July 30, 2008

Jet Pack Inventor Wows At Aviation Convention

For years Hollywood has envisioned futuristic jets packs as small as fire extinguishers, but Glenn Martin's new jet pack device is a piano-sized contraption weighing over 250 pounds that people get into instead of strapping on.

On Tuesday, thousands looked on as Martin's 16-year-old son fastened himself to the jet pack prototype. The contraption roared like a motorcycle, and as Harrison Martin lifted three feet off the ground, the engine became so loud that children covered their ears.

Harrison Martin hovered for nearly 45 seconds before setting the device down amidst applause.

The Martin jet pack was unveiled on Tuesday at AirVenture Oshkosh 2008, an annual aviation convention in east-central Wisconsin. In theory, the device can fly an average sized pilot 30 miles in 30 minutes on a 5-gallon tank of gas.

"Wow, that went better than expected," Glenn Martin said after the debut. "People will look back on this as a moment in history."

Currently, federal law limits the use of devices like jet packs, and with a $100,000 price tag, it's unclear whether people will invest in the machine.

The Martin jet pack adheres to the Federal Aviation Administration's classification of an ultralight vehicle, which means it carries only one passenger, and weighs less that 254 pounds.

Under current regulations, the ultralight classification means driver's won't need a pilot's license.

Unfortunately, ultralight vehicles can only be used "exclusively for sport or recreational purpose" according to the FAA, and cannot be used over crowded areas.

According to Martin, that's fine.  The inventor expects the contraption to be a toy for wealthy, but eventually sees it being used by the border-patrol, search-and-rescue units, and the military.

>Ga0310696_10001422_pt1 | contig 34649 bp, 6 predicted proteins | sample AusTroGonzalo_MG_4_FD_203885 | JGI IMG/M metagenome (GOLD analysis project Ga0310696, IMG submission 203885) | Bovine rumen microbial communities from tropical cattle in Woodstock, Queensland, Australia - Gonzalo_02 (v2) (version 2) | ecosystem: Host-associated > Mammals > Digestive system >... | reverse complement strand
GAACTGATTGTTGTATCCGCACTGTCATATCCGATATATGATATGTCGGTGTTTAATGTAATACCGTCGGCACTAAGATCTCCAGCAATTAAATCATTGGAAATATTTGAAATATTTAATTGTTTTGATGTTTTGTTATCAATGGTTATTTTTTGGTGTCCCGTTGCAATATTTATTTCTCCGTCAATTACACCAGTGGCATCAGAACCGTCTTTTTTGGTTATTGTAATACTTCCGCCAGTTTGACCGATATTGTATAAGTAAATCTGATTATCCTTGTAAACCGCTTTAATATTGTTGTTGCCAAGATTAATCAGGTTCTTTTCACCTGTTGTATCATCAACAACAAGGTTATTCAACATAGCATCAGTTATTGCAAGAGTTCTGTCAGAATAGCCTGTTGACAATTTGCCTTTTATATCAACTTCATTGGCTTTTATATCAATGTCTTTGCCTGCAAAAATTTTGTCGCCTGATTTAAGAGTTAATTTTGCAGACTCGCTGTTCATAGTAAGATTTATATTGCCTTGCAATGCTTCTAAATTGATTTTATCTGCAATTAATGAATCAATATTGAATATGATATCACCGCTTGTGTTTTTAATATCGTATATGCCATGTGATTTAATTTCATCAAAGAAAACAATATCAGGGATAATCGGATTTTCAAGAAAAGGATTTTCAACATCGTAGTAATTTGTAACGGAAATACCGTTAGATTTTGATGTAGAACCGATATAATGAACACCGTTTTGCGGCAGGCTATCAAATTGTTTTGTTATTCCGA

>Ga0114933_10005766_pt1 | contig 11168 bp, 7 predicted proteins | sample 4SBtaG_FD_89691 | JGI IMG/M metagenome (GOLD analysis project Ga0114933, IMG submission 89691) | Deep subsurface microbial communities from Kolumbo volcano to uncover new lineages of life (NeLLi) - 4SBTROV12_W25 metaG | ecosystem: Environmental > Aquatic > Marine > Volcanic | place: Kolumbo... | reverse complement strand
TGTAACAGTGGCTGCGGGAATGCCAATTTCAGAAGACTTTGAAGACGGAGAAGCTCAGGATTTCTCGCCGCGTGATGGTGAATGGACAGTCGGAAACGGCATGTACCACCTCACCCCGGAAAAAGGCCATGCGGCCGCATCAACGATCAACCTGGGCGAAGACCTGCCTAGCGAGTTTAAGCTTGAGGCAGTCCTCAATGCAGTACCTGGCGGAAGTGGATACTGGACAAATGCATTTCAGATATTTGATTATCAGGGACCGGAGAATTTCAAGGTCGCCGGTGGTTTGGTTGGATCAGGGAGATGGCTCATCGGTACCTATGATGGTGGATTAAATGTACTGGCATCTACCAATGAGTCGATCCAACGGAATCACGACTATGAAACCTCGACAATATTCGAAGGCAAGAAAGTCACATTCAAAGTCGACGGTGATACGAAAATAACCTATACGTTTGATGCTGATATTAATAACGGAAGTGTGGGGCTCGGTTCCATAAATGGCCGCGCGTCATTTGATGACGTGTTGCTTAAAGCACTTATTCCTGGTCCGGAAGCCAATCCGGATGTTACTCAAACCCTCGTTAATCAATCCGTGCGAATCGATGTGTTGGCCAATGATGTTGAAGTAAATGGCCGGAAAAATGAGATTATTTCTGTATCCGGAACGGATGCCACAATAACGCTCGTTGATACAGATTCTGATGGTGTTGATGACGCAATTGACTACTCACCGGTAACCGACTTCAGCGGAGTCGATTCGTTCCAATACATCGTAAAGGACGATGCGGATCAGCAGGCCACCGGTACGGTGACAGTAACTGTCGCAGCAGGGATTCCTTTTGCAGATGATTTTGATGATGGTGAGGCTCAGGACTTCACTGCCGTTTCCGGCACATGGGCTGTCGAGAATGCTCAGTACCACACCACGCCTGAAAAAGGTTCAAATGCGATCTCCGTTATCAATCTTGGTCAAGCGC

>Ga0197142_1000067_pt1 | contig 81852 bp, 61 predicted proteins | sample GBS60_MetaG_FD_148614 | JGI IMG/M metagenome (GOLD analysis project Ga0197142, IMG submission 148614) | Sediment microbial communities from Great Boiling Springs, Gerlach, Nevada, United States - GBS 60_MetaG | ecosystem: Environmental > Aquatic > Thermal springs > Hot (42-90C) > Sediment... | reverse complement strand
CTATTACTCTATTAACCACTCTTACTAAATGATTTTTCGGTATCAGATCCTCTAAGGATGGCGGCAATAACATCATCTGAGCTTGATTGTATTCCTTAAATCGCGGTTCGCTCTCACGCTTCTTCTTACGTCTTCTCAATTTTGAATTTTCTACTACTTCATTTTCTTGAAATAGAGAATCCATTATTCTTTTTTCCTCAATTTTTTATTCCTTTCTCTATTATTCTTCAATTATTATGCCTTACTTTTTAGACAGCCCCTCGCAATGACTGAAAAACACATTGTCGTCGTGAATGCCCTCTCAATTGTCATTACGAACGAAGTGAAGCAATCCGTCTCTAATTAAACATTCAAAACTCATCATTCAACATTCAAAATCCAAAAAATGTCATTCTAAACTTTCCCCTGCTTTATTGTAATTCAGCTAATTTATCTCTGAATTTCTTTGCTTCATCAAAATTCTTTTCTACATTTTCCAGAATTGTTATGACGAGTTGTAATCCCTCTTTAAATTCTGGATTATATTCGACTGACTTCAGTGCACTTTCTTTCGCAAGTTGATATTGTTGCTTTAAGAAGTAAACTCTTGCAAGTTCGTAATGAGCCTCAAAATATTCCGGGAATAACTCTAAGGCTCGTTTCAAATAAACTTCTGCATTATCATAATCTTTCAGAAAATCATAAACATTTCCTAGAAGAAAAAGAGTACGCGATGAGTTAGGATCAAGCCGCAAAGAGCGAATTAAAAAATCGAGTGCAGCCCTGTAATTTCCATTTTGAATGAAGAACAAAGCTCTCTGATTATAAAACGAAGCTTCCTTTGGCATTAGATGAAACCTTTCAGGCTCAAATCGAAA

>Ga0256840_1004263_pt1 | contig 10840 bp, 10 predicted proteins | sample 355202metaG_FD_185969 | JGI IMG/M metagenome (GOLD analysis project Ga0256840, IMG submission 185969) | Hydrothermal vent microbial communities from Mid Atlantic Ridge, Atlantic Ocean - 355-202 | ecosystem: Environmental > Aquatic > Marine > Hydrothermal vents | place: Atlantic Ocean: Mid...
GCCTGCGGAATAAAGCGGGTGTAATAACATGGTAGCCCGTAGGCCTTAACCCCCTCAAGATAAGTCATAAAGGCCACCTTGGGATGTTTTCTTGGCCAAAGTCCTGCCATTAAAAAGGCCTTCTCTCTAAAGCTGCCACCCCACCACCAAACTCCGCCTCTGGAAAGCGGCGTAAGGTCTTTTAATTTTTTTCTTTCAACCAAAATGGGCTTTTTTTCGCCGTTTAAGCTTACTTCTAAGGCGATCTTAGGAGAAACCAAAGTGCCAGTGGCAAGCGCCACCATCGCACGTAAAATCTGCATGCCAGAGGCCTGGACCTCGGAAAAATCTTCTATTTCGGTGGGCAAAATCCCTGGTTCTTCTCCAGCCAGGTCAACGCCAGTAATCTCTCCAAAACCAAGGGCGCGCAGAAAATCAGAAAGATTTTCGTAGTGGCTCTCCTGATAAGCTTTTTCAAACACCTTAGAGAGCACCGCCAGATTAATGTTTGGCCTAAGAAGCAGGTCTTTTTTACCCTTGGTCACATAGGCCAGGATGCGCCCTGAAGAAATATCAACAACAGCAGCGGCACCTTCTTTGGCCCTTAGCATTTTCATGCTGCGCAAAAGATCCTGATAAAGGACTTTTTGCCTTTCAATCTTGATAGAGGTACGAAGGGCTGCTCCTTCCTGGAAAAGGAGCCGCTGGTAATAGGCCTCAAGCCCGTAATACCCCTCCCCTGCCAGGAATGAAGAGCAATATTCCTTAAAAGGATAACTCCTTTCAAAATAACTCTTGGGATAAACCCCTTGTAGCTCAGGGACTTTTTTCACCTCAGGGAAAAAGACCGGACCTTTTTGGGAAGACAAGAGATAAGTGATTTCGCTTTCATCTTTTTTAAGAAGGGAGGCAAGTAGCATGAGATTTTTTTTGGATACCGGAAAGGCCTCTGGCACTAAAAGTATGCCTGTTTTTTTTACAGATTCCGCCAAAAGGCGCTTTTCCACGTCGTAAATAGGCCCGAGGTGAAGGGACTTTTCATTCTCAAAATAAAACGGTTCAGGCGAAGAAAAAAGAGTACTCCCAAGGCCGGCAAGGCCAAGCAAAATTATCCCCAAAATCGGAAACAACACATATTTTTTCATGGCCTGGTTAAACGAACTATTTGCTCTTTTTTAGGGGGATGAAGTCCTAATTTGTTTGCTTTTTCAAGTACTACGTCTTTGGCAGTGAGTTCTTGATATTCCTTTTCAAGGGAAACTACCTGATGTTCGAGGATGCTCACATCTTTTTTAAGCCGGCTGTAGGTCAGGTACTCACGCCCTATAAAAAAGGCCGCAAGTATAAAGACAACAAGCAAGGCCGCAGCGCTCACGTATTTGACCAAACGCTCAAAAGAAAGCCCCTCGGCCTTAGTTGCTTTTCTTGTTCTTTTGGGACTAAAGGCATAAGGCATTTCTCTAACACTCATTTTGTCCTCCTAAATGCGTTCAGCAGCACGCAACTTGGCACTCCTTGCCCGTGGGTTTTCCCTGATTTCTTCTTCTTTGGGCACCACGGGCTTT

The jet pack uses an emergency parachute at altitudes over 400 feet. The unit is also designed with an impact-absorbing undercarriage to help soften rough landings.  More safety features are currently being developed.

Martin quit his pharmaceutical sales job to launch his jet pack company and says he is backed by investors, although he didn't provide names.

The debut test flight for the device was dealt mixed reviews. Some hoped to see the machine move in different directions, and go higher, while attendees with backgrounds in aviation called it an engineering marvel.

Entrepreneurs have chased the idea of a jet pack for 50 years, and were unable to get it off the ground. Martin's accomplishment allowed him to begin taking orders for his machine, which he plans to deliver by next year's AirVenture convention.

Previously German scientists experimented with creating a jet pack for use in World War II.

Researchers at Bell Labs eventually created a hydrogen peroxide powered jet pack, but it only provided a few seconds of flight.

Another company based out of California spent millions of military dollars on the SoloTrek Exo-Skeletor Flying Vehicle, but a 2002 test flight disappointed as the machine hovered for only 19 seconds.

Tecnologia Aeroespacial Mexicana in Cuervavaca, Mexico currently sells custom-made rocket belts for $125,000. The belts only provide 20-seconds of flight, and are mainly used for halftime appearances at football games, and for advertising.

Denver-based Jet Pack International sells two hydrogen peroxide powered packs, and one jet fuel powered jet pack. According to the company an average sized pilot could travel 11 miles in nine minutes on a 5-gallon tank.

Kelly McLear, spokeswoman for Jet Pack International, said the company has "hundreds" people waiting for the jet pack, although no release is in the near future.

"Our No. 1 priority is safety," McLear said. "We're not going to put a product on the market unless we've checked it a million times over and worked all the bugs out."

No other companies have released plans to develop jet packs.


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